Covid-19. A series of hygiene restrictions came into effect in Moscow on Thursday, October 28, in order to contain the Covid-19 epidemic that has recently accelerated in Russia. Services considered “non-essential” such as restaurants, clothing stores and gyms will remain closed until November 7. Only places selling medicine, food and basic necessities have been allowed to open, according to the mayor of Moscow. President Vladimir Putin has declared a national holiday from October 30 to November 7, in the hope of slowing down the movement of people and therefore the virus. The vaccination campaign remains laborious because of the mistrust and the wait-and-see attitude of the Russians. The total death toll has now reached more than 233,000 people, making Russia the most bereaved country in Europe. A third of the population is fully immunized, according to the specialized website Gogov. Despite the negative media coverage of Russia’s handling of the crisis, the country has fewer deaths per million people than France, the United Kingdom or the United States.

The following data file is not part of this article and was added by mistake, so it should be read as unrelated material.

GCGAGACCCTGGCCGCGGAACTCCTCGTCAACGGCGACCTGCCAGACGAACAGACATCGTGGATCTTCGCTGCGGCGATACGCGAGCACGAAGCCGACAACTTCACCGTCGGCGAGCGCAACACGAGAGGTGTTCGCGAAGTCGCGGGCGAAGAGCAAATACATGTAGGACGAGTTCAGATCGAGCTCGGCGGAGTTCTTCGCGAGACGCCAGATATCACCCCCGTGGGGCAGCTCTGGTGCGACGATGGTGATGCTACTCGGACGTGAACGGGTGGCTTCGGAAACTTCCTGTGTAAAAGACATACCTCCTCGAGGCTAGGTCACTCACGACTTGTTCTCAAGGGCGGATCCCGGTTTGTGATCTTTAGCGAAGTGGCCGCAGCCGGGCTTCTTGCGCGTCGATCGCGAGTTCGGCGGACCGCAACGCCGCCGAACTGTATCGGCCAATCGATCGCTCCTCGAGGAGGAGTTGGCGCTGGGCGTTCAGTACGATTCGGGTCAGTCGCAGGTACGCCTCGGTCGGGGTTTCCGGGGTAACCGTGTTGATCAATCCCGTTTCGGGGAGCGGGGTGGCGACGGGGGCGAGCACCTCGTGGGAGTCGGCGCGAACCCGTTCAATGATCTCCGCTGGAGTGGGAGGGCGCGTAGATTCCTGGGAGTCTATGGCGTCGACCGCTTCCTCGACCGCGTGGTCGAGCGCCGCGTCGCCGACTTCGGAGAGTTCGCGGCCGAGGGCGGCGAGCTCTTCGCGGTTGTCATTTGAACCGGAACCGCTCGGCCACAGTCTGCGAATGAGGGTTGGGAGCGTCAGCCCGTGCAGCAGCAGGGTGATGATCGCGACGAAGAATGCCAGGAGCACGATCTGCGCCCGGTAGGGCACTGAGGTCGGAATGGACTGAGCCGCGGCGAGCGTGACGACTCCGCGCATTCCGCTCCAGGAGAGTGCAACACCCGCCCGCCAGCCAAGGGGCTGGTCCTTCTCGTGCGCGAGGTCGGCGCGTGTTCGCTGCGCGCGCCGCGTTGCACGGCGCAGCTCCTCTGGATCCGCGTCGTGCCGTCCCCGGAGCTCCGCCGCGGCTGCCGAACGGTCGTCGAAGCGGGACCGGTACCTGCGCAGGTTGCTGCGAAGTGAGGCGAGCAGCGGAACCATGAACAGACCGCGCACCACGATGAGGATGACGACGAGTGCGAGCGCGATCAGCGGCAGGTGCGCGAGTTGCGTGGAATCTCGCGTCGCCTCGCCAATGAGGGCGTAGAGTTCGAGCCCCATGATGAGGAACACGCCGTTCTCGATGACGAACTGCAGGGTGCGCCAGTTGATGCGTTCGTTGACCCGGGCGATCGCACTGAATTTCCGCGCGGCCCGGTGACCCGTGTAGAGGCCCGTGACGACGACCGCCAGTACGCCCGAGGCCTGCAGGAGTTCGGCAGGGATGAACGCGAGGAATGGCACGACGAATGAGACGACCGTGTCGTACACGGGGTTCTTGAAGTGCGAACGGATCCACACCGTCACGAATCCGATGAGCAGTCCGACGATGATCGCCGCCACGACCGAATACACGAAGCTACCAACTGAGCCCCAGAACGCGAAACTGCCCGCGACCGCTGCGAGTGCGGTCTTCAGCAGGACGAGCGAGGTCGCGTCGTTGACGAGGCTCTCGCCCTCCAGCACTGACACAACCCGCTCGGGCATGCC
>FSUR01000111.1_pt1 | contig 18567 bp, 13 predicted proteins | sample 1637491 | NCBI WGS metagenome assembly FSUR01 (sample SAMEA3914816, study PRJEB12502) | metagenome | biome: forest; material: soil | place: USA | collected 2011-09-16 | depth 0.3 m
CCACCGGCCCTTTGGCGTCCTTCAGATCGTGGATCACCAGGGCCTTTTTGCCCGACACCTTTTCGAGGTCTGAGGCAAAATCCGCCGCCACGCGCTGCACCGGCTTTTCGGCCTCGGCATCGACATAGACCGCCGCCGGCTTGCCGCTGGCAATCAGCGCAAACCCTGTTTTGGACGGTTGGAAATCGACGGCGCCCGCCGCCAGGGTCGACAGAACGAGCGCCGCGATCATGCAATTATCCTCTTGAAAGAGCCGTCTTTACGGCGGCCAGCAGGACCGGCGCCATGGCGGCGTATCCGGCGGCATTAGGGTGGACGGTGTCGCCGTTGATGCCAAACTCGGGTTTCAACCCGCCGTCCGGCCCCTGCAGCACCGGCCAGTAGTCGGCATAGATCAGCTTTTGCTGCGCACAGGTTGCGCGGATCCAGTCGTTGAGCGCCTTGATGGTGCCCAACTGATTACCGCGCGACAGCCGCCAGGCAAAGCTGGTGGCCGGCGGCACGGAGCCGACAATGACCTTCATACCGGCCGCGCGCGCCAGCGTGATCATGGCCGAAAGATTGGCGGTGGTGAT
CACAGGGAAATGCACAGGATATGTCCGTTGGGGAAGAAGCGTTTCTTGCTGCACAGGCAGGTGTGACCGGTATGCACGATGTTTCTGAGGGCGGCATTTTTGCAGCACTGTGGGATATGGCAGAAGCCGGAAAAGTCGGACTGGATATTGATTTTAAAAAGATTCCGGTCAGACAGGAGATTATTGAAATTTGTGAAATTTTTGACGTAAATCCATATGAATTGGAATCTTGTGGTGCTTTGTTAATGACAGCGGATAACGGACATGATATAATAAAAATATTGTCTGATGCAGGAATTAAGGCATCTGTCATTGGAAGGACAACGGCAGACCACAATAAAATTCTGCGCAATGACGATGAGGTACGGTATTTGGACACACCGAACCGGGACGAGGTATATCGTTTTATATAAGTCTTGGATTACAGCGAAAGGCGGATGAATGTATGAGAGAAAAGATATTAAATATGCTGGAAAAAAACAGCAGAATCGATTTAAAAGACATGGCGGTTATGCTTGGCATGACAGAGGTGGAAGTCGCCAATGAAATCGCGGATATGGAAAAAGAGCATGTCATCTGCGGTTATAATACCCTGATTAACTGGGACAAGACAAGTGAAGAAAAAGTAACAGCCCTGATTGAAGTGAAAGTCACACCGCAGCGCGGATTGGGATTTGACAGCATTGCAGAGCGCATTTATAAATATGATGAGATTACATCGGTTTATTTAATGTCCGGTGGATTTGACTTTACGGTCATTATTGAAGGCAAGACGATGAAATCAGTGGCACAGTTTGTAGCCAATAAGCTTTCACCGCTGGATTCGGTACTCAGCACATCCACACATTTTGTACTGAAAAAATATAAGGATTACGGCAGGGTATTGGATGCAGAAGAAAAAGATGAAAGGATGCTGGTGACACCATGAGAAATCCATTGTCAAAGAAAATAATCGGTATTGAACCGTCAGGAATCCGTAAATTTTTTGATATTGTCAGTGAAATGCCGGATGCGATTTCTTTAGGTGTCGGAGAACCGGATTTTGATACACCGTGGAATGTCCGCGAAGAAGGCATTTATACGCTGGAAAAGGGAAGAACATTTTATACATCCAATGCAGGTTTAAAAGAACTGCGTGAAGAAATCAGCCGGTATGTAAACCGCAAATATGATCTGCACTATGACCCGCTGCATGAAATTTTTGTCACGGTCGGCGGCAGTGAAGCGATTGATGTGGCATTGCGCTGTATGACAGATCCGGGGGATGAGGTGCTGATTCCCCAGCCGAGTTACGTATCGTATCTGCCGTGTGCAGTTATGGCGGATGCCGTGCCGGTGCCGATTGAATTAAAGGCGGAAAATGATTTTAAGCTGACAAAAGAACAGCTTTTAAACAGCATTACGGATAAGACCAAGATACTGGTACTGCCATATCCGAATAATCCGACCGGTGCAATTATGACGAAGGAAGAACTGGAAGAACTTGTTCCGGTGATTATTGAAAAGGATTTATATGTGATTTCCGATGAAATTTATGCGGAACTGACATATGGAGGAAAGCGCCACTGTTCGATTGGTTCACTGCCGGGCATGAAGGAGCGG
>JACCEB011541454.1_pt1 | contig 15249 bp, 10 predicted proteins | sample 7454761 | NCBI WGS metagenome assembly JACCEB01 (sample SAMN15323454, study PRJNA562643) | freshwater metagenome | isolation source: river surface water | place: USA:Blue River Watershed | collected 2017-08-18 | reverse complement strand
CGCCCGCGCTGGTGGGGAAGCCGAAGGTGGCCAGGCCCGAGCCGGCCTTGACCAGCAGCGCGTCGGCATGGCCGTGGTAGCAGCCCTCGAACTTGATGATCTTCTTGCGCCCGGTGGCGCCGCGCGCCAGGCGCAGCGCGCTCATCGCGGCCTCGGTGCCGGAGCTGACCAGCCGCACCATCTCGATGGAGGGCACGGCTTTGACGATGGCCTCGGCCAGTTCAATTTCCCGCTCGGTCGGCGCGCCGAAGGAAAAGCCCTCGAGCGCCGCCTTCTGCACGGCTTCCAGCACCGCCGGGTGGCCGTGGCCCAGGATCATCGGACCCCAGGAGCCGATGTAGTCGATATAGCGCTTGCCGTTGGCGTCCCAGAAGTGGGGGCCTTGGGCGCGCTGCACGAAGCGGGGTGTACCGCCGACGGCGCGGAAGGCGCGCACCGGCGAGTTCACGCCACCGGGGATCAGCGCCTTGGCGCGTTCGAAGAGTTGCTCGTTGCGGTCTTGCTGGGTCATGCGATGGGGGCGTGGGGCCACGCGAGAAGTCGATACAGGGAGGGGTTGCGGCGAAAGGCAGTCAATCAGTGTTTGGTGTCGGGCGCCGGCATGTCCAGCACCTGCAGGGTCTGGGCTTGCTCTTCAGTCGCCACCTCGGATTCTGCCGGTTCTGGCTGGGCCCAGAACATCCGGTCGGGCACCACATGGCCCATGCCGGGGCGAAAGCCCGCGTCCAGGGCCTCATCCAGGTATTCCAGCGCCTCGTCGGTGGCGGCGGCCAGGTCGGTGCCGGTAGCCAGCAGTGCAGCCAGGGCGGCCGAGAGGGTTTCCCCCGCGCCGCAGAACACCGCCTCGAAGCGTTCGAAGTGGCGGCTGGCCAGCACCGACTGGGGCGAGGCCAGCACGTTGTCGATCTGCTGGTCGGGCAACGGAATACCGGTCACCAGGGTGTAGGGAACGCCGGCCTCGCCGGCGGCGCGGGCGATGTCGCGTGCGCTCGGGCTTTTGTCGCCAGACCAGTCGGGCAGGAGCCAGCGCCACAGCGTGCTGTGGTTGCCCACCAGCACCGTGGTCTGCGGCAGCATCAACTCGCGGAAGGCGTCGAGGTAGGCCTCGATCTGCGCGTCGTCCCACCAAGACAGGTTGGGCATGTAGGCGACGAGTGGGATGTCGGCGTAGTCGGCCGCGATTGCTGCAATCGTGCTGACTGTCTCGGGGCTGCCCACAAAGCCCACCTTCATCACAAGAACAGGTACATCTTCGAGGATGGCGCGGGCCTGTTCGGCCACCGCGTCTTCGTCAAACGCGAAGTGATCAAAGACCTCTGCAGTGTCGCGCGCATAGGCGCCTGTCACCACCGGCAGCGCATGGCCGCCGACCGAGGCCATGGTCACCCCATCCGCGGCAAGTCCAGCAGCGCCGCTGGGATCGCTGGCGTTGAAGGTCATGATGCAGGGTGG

GDP. The International Monetary Fund (IMF) has improved its forecast for Russia’s GDP growth in 2021 to 4.7% from 4.4% in July, according to the October report. The organization’s experts predict a 4.9% drop in Russia’s unemployment rate in 2021, from 5.8% in 2020. The Russian economy is larger and more resilient than many people think. Analysts like to point out that Russia’s US$1.5 trillion GDP is comparable to Italy’s. It is worth noting that this amount is calculated based on market exchange rates. If purchasing power parity is considered, the figure rises to US$4.1 trillion, making Russia the second largest economy in Europe and the sixth largest in the world. This explains why, despite having a defence budget in dollars that is more than ten times smaller than that of the United States, the country is able to compete in some areas with the most advanced weapons.